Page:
Vertical distribution of alewife in the Lake Ontario offshore: Implications for resource use
Oligotrophication of Lake Ontario has led to increased water clarity and an increased proportion of zooplankton residing in the metalimnion during the day, which may affect the utilization of different depth regions for planktivorous fish. We investigated day and night distributions of fish using hydroacoustics and suspended vertical gillnets during the summer of 2013 when a deep chlorophyll layer (DCL) was established. We related fish distributions to concurrent measures of temperature and prey (zooplankton) density. Alewife dominated in vertical gill net catches, indicating that most acoustic targets were alewife. Alewife schooled during the day in the bottom of the mixed layer, and at dusk alewife schools broke up and fish moved towards the surface. We hypothesize this movement followed migrating zooplankton to allow feeding at night; alewife sampled from vertical gillnets fed on cyclopoid copepods and cladocerans, prey groups that migrate into the epilimnion at night. Some alewife remained at the bottom of the mixed layer at night and these fish ate deep-water calanoid copepods such as Limnocalanus. Vertical distributions were best predicted by temperature and the interaction between temperature and zooplankton density. We include uplooking acoustics data to complement our downlooking datasets, which provided evidence for potential bias in downlooking acoustic assessments of alewife due to high proportions of alewife found in the surface exclusion zone. Our approach combining several datasets provides a new perspective to understand summer diel distribution of alewife and the factors driving their distribution.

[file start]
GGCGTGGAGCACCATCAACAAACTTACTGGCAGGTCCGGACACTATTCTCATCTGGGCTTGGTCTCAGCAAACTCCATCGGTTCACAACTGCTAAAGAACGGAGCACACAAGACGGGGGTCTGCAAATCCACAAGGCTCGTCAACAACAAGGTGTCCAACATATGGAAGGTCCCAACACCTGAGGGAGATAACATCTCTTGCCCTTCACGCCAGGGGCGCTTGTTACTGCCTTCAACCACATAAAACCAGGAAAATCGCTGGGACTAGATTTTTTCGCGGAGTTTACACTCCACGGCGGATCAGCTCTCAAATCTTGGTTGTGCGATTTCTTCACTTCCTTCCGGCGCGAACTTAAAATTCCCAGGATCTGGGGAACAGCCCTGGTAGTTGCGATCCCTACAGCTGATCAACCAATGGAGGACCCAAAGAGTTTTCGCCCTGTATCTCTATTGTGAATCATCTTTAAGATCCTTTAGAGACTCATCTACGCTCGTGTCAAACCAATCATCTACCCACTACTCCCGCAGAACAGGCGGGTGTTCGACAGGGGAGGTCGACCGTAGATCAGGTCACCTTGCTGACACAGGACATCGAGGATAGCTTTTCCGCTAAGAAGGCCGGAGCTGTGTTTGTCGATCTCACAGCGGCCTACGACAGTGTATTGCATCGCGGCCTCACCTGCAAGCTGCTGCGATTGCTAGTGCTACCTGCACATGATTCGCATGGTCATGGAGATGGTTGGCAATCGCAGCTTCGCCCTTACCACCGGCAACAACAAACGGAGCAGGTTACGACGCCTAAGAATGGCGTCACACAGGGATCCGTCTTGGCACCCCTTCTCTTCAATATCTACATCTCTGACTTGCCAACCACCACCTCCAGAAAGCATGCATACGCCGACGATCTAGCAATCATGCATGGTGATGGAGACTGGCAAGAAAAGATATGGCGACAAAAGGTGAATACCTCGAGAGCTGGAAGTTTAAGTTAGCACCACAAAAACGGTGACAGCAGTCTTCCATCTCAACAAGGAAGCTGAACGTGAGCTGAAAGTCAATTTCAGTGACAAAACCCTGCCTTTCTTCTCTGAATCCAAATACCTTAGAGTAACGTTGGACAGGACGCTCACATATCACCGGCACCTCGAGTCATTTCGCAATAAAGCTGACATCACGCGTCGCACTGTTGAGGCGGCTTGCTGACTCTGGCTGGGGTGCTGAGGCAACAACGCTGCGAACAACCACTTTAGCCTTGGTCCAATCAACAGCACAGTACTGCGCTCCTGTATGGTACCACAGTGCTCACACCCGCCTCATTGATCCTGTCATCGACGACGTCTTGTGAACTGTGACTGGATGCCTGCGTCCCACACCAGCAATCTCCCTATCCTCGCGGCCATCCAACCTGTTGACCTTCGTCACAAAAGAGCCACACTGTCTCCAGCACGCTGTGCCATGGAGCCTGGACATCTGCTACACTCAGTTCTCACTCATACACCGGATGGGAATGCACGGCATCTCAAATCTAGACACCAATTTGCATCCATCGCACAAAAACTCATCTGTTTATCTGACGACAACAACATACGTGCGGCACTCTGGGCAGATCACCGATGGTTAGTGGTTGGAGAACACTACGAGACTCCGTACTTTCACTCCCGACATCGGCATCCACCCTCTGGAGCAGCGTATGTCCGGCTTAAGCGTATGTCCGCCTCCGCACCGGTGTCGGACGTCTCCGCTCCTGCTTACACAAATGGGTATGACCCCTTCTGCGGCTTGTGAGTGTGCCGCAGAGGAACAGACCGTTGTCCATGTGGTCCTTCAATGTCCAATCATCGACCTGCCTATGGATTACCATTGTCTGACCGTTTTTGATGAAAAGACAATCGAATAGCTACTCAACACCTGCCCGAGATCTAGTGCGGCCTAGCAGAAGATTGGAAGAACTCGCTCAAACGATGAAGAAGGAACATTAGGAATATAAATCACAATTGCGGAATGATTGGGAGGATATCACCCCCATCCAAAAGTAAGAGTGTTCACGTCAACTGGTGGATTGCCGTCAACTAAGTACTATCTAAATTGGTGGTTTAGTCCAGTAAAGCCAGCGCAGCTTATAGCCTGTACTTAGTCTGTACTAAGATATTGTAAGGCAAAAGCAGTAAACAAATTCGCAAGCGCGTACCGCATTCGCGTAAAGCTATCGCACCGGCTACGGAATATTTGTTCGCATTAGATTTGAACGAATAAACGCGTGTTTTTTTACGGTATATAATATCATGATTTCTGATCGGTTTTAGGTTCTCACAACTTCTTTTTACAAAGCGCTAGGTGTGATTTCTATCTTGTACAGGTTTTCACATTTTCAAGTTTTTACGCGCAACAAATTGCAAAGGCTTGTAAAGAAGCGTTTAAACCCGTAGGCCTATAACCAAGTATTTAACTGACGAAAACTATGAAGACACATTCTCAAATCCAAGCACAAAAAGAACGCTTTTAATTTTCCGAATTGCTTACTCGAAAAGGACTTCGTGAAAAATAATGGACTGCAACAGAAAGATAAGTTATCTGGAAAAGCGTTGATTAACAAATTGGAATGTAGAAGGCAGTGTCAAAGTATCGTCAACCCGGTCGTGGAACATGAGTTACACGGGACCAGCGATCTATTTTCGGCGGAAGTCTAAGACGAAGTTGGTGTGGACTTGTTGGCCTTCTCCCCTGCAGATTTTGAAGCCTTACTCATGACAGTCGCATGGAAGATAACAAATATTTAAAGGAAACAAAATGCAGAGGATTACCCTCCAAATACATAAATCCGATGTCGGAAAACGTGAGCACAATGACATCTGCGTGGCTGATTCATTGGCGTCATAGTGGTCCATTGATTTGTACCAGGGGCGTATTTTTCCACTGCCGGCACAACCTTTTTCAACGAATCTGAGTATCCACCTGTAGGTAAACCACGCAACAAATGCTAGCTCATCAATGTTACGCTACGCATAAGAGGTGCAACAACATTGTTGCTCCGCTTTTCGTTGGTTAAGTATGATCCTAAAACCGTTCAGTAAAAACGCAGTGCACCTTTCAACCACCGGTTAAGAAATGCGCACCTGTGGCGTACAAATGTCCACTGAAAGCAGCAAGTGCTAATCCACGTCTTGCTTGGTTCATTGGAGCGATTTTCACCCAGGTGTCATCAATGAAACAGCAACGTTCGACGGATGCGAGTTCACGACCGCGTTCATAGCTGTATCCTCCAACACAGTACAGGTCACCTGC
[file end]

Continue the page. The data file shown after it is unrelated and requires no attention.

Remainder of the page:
Additional publication details
|Publication Subtype||Journal Article|
|Title||Vertical distribution of alewife in the Lake Ontario offshore: Implications for resource use|
|Series title||Journal of Great Lakes Research|
|Contributing office(s)||Great Lakes Science Center|
|Other Geospatial||Lake Ontario|